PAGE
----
New York City is the top-most destination for visitors from the Middle East to the United States, with over 45 percent of the market share.

320,000 tourists from the Middle East visited New York City in 2014, and spent approximately $1.2 billion.

Compared to other international travelers, Middle Eastern tourists spend twice as much on average.

And 70% of these visitors stayed in hotels during their visit to New York – a big source of revenue for Hotels across the City, and the City’s hotel tax.

This money- like the taxes from undocumented New Yorkers, or the jobs Muslim New Yorkers create– could vanish if Donald Trump got his way.

The numbers tell one story: Donald Trump’s racist fear-mongering proposals would hurt New York’s economy. And they prove beyond a doubt he is unqualified to be President.

Taken altogether, the human and economic costs of these proposals are undeniable and unjustifiable.

They would kill jobs, reduce our tax base, and lower our economic output. They would also make us unsafe.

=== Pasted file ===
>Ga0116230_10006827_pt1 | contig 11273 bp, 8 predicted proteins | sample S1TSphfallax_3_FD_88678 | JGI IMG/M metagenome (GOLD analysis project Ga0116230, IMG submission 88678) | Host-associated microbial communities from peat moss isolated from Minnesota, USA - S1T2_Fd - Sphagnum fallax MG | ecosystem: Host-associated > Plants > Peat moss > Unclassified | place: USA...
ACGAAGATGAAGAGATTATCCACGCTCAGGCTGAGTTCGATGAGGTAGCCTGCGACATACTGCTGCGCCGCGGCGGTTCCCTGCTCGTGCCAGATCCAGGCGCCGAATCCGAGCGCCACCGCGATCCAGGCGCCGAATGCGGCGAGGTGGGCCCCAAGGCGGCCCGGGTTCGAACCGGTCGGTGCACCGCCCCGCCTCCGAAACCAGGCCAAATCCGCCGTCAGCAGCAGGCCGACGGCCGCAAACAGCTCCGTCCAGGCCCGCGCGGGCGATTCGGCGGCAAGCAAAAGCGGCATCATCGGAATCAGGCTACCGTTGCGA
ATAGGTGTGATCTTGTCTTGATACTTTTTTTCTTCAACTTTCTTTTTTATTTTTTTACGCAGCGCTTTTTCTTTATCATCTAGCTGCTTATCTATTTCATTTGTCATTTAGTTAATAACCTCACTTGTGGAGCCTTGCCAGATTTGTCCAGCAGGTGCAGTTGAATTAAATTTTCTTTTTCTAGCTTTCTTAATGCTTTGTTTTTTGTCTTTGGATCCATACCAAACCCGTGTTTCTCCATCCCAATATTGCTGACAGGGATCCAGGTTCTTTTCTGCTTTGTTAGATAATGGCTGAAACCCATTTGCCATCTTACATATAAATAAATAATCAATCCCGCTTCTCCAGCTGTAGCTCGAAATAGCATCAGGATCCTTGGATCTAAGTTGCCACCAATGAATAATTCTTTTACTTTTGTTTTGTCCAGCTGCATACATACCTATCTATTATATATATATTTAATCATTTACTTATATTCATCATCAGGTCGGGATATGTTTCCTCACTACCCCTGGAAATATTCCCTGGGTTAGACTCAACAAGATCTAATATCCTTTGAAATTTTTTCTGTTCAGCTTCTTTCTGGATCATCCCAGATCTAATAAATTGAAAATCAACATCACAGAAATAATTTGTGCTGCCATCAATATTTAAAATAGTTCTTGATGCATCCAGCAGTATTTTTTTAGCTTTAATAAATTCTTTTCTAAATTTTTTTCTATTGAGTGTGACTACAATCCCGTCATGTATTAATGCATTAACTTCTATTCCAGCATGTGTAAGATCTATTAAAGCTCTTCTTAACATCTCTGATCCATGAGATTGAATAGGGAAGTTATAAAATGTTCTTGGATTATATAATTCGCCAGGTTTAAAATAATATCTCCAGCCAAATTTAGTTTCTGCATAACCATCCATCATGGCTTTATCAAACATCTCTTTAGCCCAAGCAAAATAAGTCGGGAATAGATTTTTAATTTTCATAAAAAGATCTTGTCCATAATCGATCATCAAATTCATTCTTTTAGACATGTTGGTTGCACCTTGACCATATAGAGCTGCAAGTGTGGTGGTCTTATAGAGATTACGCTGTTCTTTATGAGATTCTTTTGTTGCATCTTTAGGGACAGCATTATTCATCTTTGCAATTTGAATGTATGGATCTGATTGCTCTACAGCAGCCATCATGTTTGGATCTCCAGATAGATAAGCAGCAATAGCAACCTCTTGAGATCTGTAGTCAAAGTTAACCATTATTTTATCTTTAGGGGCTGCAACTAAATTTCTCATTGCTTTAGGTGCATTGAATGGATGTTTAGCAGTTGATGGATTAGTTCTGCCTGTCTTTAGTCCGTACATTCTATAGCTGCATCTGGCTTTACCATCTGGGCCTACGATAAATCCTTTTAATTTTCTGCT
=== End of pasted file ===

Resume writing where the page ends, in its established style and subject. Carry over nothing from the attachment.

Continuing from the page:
But of course, this is about more than numbers.

This is about who we are as a people—and what we believe in.

It is easy to get lost in the numbers.

But these are real people … real families.

They are New Yorkers who live and work among us—many in this building right now.

Maybe… even in this room.

The rise of Donald Trump is a soul searching moment and a challenge to us as a City and a nation.

Do we really adhere to the ideals we were founded upon?

Or, are we willing to throw them away because a political strong-man says so.

This is no time for neutrality- and no time for equivocating.

Mass deportation and a ban on Muslims are beyond normal political discourse: it is a dangerous step which leads down a dark path.

The soul of our nation is at stake in this election.

In order to save it, we must be courageous — together. I ask that we all commit -or re-commit- to standing up to hateful policies and protecting the progress that we have fought so hard for.

We must find that courage in ourselves, so we can look beyond our differences …and see the humanity in one another.

New York is a symbiotic place — each part works together to ensure the success of the whole.

Whether you have immigration status or not. Whether you’ve come from a Muslim country or not. You are a New Yorker.

New York needs all of us now.

A better New York is not Donald Trump’s dystopian, fear-mongered New York.

A Better New York is a New York that recognizes ourselves in one another.

A New York which builds and grows together.

That embraces our diversity and harnesses it as a source of strength.

This is the New York we’re working towards.

And that’s the New York which ABNY is working towards.

We don’t need Donald Trump to make New York great again – we never stopped.

Thank you.